Martin Harper, Regional Director, BirdLife Europe & Central Asia: “We need a joined up response to tackle the nature and climate emergency. This means we have to find ways to deliver the much needed renewable energy revolution in harmony with nature, for example so that offshore wind farms can coexist with our threatened marine wildlife. There is no point tackling one environmental challenge at the cost of another. That’s why we call on all governments to embrace this challenge and adopt the principles outlined by the OCEaN Coalition.”
Manon van Beek, CEO of TenneT: "Acceleration of offshore wind is needed, while on the other hand we need to protect offshore flora and fauna. We are convinced that these go hand in hand. In the last few years, our pilots have proven that nature inclusive design successfully contributes to boost underwater biodiversity. Nature inclusive design is more and more our standard in offshore development. Therefore we strongly support an improved, robust and timely MSP process to speed up Offshore Renewable Energy while protecting and improving underwater nature."
OCEaN principles on an improved, robust and timely MSP process
Improve application of an ecosystem-based approach in MSP. An ecosystem-based, integrated planning approach is needed to allocate space for renewable offshore energy production in consideration of nature protection needs and other existing activities at sea. If applied correctly, MSP can enable such integrated planning, identify less sensitive areas suitable for energy infrastructure deployment, and contribute to reconciling often conflicting interests and the needs of marine users.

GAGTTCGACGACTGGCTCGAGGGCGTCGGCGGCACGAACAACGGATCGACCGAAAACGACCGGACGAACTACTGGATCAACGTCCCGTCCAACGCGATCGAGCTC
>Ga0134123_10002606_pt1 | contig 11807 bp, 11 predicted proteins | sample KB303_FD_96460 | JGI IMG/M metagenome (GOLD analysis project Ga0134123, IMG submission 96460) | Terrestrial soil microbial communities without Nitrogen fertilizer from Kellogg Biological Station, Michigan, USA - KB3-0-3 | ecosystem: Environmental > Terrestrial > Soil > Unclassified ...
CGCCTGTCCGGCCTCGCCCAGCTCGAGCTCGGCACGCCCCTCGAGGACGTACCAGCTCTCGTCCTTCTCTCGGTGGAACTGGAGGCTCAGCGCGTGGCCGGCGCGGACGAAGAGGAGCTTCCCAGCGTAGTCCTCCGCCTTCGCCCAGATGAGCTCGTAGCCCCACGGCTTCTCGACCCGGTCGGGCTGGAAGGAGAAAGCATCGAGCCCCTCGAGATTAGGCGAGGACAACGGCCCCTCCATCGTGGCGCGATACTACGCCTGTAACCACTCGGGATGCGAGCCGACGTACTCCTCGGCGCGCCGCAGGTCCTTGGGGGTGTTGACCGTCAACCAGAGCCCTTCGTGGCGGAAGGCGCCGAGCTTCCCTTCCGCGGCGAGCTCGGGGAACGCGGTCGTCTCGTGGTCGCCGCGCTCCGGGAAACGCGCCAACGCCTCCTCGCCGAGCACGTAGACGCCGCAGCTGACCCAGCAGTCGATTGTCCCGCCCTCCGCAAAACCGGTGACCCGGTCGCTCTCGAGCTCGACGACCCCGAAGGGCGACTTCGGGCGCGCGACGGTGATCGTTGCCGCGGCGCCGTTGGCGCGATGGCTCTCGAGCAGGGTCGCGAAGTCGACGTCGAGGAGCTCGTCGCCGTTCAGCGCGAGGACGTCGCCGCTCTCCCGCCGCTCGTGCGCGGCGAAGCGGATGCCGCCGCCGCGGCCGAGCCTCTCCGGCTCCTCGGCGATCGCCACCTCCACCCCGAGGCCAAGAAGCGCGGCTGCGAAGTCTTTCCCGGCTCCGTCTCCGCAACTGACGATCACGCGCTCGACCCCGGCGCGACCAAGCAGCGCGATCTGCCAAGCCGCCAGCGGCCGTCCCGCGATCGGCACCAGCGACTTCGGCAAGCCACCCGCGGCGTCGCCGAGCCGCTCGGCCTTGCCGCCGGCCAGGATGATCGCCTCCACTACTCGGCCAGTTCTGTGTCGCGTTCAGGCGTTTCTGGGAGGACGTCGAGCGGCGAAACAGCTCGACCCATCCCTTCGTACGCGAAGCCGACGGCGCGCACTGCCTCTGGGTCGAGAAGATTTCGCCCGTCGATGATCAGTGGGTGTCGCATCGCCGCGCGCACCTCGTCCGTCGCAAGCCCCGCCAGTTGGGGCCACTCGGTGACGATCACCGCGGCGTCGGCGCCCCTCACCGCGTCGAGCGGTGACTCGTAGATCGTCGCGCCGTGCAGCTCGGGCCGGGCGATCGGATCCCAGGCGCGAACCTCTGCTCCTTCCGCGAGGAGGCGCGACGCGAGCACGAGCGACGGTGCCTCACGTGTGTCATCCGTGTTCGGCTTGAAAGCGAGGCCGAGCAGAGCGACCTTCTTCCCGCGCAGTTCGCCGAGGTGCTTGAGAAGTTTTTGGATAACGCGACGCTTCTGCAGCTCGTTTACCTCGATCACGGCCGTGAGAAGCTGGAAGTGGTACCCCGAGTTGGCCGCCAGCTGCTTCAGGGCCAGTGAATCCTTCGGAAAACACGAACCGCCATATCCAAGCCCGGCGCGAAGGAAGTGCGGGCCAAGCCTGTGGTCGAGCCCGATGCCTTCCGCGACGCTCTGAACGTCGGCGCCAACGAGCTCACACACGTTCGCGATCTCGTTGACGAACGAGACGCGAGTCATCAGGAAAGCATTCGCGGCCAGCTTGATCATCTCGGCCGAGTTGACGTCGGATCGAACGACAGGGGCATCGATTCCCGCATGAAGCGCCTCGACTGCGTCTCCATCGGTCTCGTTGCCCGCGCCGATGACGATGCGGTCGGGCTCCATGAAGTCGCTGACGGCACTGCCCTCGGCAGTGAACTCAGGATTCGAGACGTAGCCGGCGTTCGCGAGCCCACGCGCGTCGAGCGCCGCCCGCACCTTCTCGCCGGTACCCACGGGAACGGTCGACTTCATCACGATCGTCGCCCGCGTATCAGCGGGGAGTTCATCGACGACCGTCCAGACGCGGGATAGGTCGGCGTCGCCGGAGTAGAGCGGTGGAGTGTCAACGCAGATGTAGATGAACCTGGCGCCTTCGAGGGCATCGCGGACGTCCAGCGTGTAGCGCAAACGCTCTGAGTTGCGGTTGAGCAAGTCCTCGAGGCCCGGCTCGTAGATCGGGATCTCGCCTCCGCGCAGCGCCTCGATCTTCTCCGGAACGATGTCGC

Complement environmental and socio-economic assessments for spatial designation with sensitivity mapping. Spatial designation must be based on robust impact assessments to allow activities to be located in areas where no significant impacts on the marine environment will occur and to balance the various economic interests at sea. Sensitivity mapping tools can inform planning decisions, along with socio-economic assessments, in order to identify best-suited locations for nature protection and energy infrastructure and define mitigation and compensation measures. MSs and the European Commission (EC) should facilitate and enable the application of sensitivity mapping across national, regional and sea basin levels and further explore tools to analyse socio-economic aspects.